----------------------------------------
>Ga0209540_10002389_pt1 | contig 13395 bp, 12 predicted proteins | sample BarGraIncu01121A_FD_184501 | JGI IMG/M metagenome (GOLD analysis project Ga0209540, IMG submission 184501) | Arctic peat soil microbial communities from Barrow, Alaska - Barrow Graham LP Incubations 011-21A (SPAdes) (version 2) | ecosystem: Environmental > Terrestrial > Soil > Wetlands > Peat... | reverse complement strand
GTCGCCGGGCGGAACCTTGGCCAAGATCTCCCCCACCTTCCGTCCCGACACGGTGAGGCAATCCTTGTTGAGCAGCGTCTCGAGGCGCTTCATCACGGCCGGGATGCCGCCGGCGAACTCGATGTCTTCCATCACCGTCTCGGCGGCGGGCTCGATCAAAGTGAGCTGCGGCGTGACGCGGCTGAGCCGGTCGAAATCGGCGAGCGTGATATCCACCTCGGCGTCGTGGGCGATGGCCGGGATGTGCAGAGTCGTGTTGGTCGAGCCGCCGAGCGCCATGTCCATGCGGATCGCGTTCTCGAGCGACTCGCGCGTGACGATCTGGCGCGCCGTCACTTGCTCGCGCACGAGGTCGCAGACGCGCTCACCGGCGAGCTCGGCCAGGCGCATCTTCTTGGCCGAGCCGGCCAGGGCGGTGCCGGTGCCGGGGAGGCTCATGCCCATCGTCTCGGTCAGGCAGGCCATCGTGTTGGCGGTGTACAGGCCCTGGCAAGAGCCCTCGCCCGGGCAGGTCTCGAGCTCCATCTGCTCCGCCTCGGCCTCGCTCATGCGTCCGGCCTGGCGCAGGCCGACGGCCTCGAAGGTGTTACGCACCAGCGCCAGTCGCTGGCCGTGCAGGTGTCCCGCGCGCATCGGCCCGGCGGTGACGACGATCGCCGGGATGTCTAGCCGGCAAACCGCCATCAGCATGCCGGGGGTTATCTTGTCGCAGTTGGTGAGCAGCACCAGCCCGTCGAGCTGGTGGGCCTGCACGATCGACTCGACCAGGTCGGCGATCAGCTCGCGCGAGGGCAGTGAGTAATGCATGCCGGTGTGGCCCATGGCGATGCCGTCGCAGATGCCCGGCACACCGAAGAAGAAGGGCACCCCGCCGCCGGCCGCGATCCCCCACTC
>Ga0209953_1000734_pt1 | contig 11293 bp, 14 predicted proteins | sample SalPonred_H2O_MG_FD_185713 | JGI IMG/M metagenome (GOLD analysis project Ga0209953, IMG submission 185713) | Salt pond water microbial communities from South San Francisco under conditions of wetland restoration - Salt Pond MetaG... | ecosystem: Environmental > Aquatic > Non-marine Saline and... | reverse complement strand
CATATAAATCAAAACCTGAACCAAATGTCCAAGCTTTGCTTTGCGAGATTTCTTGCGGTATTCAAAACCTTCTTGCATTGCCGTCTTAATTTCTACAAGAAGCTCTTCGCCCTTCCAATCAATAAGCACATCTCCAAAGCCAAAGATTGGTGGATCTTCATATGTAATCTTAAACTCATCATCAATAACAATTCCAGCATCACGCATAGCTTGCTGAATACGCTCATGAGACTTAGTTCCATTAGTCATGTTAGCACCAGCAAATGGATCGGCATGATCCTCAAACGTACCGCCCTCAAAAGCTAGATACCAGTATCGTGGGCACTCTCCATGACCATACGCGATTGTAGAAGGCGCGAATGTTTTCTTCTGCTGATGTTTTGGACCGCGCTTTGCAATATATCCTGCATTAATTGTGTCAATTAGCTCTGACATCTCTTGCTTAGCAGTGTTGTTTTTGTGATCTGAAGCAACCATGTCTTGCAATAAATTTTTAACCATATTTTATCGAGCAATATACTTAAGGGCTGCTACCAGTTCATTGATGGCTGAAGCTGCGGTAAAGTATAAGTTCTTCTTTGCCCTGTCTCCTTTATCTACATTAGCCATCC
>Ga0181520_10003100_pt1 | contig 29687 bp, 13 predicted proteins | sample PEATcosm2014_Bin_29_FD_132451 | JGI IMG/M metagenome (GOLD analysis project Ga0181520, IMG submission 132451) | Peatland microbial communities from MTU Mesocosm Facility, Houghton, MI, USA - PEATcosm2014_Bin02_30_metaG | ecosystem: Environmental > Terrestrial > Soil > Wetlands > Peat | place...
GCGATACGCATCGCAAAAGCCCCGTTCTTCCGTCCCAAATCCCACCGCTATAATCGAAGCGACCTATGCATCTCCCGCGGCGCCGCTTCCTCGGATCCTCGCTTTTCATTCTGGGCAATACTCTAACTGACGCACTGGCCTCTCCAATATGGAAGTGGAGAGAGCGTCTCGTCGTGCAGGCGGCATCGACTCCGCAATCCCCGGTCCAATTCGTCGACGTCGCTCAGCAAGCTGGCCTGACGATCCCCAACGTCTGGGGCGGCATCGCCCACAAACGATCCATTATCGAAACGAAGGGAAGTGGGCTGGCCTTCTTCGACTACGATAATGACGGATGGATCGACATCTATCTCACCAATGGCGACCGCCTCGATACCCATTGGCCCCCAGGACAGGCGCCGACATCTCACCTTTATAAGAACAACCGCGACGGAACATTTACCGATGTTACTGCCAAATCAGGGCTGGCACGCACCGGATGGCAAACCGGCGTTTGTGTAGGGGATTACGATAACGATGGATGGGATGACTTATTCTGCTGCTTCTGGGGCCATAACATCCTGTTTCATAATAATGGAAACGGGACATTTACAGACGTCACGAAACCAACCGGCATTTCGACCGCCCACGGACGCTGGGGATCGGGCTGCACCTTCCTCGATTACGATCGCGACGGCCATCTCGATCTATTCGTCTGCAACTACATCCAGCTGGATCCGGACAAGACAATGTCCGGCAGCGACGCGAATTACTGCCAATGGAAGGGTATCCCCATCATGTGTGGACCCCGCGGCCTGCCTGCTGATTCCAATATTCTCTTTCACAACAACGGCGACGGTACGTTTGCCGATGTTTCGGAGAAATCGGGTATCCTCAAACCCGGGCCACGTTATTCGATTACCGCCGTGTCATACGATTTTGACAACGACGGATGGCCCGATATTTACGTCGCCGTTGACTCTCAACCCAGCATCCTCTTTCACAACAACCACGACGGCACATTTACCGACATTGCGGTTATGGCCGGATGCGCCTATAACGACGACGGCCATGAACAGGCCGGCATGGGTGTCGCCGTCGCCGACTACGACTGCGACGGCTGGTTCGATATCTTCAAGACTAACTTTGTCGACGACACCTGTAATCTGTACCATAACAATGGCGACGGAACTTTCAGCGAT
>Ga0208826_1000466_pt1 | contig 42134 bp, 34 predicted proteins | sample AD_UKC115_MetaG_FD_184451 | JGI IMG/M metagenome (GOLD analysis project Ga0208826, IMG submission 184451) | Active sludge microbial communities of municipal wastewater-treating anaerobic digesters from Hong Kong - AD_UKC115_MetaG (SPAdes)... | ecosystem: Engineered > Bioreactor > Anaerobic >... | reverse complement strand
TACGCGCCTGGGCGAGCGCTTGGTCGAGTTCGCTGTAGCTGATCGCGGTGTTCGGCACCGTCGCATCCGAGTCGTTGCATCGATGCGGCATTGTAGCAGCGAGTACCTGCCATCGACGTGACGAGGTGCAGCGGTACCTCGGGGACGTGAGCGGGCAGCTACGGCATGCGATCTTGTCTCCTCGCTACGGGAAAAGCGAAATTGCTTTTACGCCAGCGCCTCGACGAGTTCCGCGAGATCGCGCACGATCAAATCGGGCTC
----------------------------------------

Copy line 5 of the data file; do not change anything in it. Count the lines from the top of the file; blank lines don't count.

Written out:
>Ga0181520_10003100_pt1 | contig 29687 bp, 13 predicted proteins | sample PEATcosm2014_Bin_29_FD_132451 | JGI IMG/M metagenome (GOLD analysis project Ga0181520, IMG submission 132451) | Peatland microbial communities from MTU Mesocosm Facility, Houghton, MI, USA - PEATcosm2014_Bin02_30_metaG | ecosystem: Environmental > Terrestrial > Soil > Wetlands > Peat | place...